Driving Forces of China’s Energy and Emission Growths Between 2007 and 2010 – A Structural Decomposition Analysis

Oxford Institute for Energy Studies | Center on Global Energy Policy | Columbia SIPA
http://bit.ly/1bZtuIS

The Eleventh Five-Year Plan (between 2006 and 2010) is significant for China’s economic development, energy consumption, and CO2 emissions. In 2006, China surpassed the USA to become the world’s largest CO2 emitter, which led to widespread discussions about China’s role in climate change negotiations. The global financial crisis in 2008 resulted in the one and only downturn in China’s exports since 2000. To sustain the country’s economic growth, the government made an investment of four trillion Yuan on infrastructure construction and social welfare improvements. In 2009, China became the greatest energy-consuming country in the world. Therefore, it is important to understand the main drivers of China’s energy consumption and CO2 emission growth in this period.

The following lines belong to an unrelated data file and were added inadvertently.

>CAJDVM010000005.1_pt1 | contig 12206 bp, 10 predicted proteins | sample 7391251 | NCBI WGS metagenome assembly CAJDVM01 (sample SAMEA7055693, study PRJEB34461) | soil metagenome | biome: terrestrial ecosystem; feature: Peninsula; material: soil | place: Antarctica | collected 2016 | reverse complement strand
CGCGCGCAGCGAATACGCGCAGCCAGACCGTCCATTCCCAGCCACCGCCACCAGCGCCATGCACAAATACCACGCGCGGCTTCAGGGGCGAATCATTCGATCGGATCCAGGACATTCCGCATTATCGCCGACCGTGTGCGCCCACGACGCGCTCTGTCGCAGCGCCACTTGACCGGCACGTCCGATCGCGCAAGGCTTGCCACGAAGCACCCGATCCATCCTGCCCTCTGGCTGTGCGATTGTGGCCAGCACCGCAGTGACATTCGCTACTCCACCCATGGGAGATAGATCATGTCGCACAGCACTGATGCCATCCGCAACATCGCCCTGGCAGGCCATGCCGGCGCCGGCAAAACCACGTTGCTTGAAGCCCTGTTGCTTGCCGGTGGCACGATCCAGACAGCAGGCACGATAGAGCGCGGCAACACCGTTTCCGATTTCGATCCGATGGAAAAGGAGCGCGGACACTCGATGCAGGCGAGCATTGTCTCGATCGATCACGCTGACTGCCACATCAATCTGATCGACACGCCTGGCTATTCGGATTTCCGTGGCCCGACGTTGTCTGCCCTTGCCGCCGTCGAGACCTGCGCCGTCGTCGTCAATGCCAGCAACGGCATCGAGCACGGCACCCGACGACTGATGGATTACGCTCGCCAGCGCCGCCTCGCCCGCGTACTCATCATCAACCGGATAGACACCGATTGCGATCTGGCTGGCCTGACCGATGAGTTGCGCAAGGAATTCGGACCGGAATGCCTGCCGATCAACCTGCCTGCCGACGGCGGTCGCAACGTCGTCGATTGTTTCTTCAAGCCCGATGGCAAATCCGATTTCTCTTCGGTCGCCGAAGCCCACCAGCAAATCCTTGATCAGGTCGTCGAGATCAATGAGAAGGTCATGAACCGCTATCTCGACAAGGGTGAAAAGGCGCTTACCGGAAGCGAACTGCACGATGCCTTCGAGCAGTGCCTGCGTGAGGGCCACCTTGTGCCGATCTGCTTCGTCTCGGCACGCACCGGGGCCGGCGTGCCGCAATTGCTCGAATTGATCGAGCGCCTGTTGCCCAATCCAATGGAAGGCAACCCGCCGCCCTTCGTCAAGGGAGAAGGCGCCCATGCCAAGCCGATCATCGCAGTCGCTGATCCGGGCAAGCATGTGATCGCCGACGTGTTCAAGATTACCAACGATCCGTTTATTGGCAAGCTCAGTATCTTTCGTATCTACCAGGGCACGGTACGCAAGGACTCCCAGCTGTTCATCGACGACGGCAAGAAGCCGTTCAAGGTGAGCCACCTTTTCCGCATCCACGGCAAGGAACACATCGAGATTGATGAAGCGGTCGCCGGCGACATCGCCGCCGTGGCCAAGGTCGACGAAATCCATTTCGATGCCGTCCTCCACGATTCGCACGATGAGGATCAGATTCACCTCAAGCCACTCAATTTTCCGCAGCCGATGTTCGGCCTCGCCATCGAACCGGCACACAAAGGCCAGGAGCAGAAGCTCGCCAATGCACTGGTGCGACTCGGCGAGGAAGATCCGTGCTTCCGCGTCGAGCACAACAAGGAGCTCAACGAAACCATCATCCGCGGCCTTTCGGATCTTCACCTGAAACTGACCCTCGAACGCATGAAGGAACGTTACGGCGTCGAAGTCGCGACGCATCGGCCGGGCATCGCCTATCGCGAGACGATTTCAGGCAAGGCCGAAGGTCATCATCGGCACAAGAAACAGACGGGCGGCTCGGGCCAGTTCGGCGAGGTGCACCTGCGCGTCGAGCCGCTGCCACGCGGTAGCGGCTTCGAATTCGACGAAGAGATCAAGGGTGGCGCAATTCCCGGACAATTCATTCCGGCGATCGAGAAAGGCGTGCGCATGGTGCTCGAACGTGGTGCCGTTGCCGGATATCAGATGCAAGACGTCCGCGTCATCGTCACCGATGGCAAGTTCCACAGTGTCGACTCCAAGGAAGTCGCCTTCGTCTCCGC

Using an input–output structural decomposition analysis, this paper analyses the key drivers of China’s energy consumption and CO2 emissions growth between 2007 and 2010. The main findings of this research include: Growth in GDP per capita is the largest contributor to the growth of energy consumption and CO2 emissions between 2007 and 2010, while improvements in energy efficiency largely offset this growth; The four trillion Yuan stimulus package was successful in sustaining China’s economic growth at a relatively high level during the global financial crisis, but it came at a cost – in terms of soaring energy consumption and CO2 emissions; The economic rebalancing towards a consumption-led economy will need longer to reach fulfilment, as the process of investment-driven economic growth was reinforced during the period between 2007 and 2010; There are positive signals from household consumption during this period, as the share represented by service industries in total household consumption experienced significant growth.

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